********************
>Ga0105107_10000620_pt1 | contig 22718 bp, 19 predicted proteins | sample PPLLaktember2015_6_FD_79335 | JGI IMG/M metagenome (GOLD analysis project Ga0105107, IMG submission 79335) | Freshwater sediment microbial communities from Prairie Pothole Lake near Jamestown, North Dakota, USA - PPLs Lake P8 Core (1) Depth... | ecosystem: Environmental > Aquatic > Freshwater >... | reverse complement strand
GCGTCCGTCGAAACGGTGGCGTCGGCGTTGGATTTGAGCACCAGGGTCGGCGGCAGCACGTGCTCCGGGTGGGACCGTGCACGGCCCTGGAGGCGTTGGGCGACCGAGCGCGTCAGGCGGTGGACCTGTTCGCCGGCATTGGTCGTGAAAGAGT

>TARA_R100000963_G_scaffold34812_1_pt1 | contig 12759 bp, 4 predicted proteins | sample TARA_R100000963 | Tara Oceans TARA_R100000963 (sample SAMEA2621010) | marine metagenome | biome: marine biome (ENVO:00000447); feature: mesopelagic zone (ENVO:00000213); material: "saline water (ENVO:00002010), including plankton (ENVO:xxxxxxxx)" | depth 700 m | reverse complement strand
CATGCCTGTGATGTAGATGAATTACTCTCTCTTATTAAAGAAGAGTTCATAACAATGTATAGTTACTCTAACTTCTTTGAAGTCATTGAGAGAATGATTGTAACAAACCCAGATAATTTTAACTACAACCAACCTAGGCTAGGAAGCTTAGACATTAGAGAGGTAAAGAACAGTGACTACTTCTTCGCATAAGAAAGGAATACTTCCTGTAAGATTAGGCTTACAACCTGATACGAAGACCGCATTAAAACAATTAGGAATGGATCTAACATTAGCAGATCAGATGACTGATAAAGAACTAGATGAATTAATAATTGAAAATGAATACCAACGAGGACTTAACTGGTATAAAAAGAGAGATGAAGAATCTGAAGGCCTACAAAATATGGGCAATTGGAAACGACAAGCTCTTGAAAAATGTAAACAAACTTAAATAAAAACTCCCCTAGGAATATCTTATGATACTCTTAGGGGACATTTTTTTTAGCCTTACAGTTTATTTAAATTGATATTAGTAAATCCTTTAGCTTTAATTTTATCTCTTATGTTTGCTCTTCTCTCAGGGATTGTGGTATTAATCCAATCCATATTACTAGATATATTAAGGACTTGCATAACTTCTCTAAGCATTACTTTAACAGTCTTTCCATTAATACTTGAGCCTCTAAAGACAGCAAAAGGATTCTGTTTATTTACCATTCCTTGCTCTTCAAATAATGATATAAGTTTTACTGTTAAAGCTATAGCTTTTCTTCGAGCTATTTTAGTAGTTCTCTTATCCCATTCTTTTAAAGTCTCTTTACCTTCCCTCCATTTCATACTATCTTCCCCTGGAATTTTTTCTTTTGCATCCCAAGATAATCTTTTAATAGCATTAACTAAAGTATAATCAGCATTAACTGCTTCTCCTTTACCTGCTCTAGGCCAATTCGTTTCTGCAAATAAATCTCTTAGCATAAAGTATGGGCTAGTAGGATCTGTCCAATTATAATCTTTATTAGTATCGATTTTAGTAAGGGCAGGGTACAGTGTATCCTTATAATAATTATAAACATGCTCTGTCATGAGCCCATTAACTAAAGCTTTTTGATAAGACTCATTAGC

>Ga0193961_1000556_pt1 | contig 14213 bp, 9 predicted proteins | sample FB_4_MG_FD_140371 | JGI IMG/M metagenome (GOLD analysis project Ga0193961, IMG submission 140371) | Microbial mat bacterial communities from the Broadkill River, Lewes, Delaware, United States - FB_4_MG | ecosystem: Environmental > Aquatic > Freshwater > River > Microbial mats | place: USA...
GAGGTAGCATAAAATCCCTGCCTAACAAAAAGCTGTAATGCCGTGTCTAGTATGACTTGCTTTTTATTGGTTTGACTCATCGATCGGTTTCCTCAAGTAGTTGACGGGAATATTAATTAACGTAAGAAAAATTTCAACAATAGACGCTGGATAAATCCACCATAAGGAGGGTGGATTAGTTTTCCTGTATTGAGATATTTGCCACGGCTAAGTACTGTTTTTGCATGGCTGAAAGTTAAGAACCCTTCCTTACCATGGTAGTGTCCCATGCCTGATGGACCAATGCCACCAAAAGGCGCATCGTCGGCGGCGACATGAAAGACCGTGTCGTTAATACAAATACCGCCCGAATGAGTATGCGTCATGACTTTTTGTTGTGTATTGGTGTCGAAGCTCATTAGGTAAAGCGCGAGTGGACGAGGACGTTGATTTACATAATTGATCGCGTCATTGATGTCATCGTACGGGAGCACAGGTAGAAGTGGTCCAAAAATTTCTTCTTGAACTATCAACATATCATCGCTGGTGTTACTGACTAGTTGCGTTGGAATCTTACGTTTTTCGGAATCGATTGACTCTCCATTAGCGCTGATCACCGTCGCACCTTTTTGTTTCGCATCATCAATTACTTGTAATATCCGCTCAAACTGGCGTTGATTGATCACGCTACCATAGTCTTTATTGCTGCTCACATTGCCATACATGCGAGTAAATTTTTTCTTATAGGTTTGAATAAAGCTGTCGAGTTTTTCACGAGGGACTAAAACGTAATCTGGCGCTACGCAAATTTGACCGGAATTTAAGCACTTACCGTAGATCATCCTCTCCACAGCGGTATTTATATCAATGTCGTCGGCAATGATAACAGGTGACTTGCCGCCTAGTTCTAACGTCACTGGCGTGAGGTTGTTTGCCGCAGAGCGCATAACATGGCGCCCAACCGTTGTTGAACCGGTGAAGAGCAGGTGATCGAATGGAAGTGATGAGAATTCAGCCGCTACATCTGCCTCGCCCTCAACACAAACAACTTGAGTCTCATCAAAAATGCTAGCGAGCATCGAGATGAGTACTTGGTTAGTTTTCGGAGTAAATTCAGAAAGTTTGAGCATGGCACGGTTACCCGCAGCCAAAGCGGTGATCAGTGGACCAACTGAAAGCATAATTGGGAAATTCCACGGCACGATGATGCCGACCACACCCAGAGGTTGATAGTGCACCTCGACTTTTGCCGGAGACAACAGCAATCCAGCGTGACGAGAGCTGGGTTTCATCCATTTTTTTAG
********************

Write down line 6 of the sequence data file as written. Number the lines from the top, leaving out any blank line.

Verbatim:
GAGGTAGCATAAAATCCCTGCCTAACAAAAAGCTGTAATGCCGTGTCTAGTATGACTTGCTTTTTATTGGTTTGACTCATCGATCGGTTTCCTCAAGTAGTTGACGGGAATATTAATTAACGTAAGAAAAATTTCAACAATAGACGCTGGATAAATCCACCATAAGGAGGGTGGATTAGTTTTCCTGTATTGAGATATTTGCCACGGCTAAGTACTGTTTTTGCATGGCTGAAAGTTAAGAACCCTTCCTTACCATGGTAGTGTCCCATGCCTGATGGACCAATGCCACCAAAAGGCGCATCGTCGGCGGCGACATGAAAGACCGTGTCGTTAATACAAATACCGCCCGAATGAGTATGCGTCATGACTTTTTGTTGTGTATTGGTGTCGAAGCTCATTAGGTAAAGCGCGAGTGGACGAGGACGTTGATTTACATAATTGATCGCGTCATTGATGTCATCGTACGGGAGCACAGGTAGAAGTGGTCCAAAAATTTCTTCTTGAACTATCAACATATCATCGCTGGTGTTACTGACTAGTTGCGTTGGAATCTTACGTTTTTCGGAATCGATTGACTCTCCATTAGCGCTGATCACCGTCGCACCTTTTTGTTTCGCATCATCAATTACTTGTAATATCCGCTCAAACTGGCGTTGATTGATCACGCTACCATAGTCTTTATTGCTGCTCACATTGCCATACATGCGAGTAAATTTTTTCTTATAGGTTTGAATAAAGCTGTCGAGTTTTTCACGAGGGACTAAAACGTAATCTGGCGCTACGCAAATTTGACCGGAATTTAAGCACTTACCGTAGATCATCCTCTCCACAGCGGTATTTATATCAATGTCGTCGGCAATGATAACAGGTGACTTGCCGCCTAGTTCTAACGTCACTGGCGTGAGGTTGTTTGCCGCAGAGCGCATAACATGGCGCCCAACCGTTGTTGAACCGGTGAAGAGCAGGTGATCGAATGGAAGTGATGAGAATTCAGCCGCTACATCTGCCTCGCCCTCAACACAAACAACTTGAGTCTCATCAAAAATGCTAGCGAGCATCGAGATGAGTACTTGGTTAGTTTTCGGAGTAAATTCAGAAAGTTTGAGCATGGCACGGTTACCCGCAGCCAAAGCGGTGATCAGTGGACCAACTGAAAGCATAATTGGGAAATTCCACGGCACGATGATGCCGACCACACCCAGAGGTTGATAGTGCACCTCGACTTTTGCCGGAGACAACAGCAATCCAGCGTGACGAGAGCTGGGTTTCATCCATTTTTTTAG